Webster's Dictionary, 1913

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Theorize intransitive verb [ imperfect & past participle Theorized ; present participle & verbal noun Theorizing .] [ Confer French théoriser .] To form a theory or theories; to form opinions solely by theory; to speculate.

Theorizer noun One who theorizes or speculates; a theorist.

Theory noun ; plural Theories . [ French théorie , Latin theoria , Greek ... a beholding, spectacle, contemplation, speculation, from ... a spectator, ... to see, view. See Theater .]
1. A doctrine, or scheme of things, which terminates in speculation or contemplation, without a view to practice; hypothesis; speculation.

» "This word is employed by English writers in a very loose and improper sense. It is with them usually convertible into hypothesis , and hypothesis is commonly used as another term for conjecture . The terms theory and theoretical are properly used in opposition to the terms practice and practical . In this sense, they were exclusively employed by the ancients; and in this sense, they are almost exclusively employed by the Continental philosophers." Sir W. Hamilton.

2. An exposition of the general or abstract principles of any science; as, the theory of music.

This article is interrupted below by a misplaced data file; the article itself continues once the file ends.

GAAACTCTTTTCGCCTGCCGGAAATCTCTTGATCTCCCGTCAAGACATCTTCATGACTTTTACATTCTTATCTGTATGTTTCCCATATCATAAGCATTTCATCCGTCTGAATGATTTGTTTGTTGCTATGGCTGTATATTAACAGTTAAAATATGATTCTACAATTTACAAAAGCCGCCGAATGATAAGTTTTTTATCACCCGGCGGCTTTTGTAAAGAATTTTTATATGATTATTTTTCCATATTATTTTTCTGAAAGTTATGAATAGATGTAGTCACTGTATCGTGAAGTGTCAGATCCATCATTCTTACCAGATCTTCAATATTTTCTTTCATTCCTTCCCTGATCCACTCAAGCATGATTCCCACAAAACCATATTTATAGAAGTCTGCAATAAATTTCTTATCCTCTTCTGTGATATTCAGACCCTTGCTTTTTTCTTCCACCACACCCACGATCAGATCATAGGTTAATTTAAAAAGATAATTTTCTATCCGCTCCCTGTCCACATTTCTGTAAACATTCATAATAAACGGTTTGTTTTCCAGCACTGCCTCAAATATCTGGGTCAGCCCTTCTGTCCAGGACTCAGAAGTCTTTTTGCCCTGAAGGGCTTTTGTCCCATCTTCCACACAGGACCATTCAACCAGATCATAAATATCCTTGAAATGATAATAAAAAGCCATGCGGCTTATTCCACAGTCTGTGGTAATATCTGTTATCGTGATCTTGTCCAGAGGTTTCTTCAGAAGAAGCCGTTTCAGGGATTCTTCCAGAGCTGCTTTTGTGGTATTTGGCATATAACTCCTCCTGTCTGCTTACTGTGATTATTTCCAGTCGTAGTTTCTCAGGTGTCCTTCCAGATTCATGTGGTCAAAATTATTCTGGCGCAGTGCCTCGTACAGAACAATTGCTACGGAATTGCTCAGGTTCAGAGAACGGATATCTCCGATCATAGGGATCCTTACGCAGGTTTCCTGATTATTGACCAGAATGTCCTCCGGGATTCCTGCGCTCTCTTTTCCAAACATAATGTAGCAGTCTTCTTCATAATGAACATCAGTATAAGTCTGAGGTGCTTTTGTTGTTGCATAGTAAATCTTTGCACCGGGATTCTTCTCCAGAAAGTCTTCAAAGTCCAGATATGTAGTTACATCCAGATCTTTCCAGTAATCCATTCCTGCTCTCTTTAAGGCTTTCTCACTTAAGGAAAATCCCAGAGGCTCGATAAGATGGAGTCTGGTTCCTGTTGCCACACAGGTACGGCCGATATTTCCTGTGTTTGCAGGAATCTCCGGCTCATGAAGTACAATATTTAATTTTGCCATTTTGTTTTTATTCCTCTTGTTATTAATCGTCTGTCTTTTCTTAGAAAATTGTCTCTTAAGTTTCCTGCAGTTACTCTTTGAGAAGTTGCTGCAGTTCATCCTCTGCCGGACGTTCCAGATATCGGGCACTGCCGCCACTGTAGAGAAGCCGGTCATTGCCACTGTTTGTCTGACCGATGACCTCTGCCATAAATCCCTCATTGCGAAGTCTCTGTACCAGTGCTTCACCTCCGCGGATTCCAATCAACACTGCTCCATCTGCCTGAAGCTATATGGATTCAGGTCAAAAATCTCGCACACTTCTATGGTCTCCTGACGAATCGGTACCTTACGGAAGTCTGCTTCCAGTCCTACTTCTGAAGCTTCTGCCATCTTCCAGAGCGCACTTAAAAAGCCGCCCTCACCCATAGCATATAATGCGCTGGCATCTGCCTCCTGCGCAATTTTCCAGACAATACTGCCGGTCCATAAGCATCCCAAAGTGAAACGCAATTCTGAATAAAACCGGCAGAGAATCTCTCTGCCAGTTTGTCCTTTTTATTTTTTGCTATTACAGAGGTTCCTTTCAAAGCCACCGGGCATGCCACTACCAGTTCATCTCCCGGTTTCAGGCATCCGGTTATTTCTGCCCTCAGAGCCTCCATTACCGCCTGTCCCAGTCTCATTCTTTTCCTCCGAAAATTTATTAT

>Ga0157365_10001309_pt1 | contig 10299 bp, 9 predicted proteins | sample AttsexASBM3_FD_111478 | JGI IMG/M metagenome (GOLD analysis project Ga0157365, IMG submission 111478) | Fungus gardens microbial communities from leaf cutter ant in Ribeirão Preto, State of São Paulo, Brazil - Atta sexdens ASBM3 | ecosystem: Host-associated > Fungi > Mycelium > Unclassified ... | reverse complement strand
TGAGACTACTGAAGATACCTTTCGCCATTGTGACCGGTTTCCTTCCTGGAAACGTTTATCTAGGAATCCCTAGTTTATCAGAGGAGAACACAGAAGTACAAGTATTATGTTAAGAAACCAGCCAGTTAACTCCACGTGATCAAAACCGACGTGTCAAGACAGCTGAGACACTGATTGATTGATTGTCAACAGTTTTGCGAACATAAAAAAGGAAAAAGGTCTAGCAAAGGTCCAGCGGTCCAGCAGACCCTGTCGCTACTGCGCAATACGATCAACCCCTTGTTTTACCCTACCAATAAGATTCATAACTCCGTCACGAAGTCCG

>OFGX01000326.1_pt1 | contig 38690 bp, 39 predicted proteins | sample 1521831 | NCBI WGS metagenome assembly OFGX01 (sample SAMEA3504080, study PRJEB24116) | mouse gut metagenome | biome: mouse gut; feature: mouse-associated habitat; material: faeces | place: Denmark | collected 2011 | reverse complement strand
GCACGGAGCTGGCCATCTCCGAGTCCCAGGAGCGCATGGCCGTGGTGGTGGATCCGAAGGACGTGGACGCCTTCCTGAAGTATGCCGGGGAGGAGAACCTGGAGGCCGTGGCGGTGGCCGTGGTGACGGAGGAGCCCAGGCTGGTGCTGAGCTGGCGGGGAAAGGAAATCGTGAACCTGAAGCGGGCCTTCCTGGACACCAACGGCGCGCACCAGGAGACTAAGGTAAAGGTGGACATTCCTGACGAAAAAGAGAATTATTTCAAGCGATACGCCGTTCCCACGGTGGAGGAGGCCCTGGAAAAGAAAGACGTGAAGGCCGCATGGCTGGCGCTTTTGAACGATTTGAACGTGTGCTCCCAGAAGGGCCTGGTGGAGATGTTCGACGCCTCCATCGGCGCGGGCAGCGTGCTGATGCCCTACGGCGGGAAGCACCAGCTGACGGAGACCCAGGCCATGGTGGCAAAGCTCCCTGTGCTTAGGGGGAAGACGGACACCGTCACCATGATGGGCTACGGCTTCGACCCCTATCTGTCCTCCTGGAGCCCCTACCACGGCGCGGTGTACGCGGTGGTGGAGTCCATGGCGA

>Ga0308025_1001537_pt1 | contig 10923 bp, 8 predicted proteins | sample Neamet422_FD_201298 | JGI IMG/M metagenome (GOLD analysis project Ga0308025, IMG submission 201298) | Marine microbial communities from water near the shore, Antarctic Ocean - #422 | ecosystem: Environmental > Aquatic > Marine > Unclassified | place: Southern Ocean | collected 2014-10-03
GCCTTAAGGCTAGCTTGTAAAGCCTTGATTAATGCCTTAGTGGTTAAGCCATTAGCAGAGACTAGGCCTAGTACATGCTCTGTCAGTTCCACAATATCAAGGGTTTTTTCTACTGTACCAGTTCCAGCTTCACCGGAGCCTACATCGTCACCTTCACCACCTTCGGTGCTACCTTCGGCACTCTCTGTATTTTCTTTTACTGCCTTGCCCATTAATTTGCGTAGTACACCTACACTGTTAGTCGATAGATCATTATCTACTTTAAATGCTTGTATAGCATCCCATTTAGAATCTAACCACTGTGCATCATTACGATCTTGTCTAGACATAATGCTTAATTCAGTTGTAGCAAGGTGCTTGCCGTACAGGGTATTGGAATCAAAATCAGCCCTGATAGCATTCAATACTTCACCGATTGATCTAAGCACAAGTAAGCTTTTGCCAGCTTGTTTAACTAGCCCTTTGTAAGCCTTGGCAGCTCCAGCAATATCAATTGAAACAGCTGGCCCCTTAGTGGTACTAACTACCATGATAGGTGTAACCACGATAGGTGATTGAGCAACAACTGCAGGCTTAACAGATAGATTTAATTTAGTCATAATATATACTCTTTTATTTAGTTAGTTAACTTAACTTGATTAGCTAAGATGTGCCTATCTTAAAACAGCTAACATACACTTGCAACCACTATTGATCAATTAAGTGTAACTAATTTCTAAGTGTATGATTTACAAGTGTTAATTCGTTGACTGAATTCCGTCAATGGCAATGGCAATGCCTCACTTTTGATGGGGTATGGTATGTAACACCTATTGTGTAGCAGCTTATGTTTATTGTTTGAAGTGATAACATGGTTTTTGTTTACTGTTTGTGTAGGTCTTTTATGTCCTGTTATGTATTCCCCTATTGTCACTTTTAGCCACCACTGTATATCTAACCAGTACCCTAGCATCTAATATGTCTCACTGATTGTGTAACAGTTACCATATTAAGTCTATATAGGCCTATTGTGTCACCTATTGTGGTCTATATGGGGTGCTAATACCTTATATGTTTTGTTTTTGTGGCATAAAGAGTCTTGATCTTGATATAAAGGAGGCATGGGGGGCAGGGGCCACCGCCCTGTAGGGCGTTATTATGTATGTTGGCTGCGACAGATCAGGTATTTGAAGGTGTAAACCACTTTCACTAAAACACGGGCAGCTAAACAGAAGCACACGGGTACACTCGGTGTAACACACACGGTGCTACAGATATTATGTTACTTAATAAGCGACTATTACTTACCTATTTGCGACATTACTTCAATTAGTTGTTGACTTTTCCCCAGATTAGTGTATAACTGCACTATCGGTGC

3. The science, as distinguished from the art; as, the theory and practice of medicine.

4. The philosophical explanation of phenomena, either physical or moral; as, Lavoisier's theory of combustion; Adam Smith's theory of moral sentiments.

Atomic theory , Binary theory , etc. See under Atomic , Binary , etc.

Syn. -- Hypothesis, speculation. -- Theory , Hypothesis . A theory is a scheme of the relations subsisting between the parts of a systematic whole; an hypothesis is a tentative conjecture respecting a cause of phenomena.

Theosoph, Theosopher noun A theosophist.

Theosophic, Theosophical adjective [ Confer French théosophique .] Of or pertaining to theosophy. -- The`o*soph"ic*al*ly , adverb

Theosophism noun [ Confer French théosophisme .] Belief in theosophy. Murdock.

Theosophist noun One addicted to theosophy.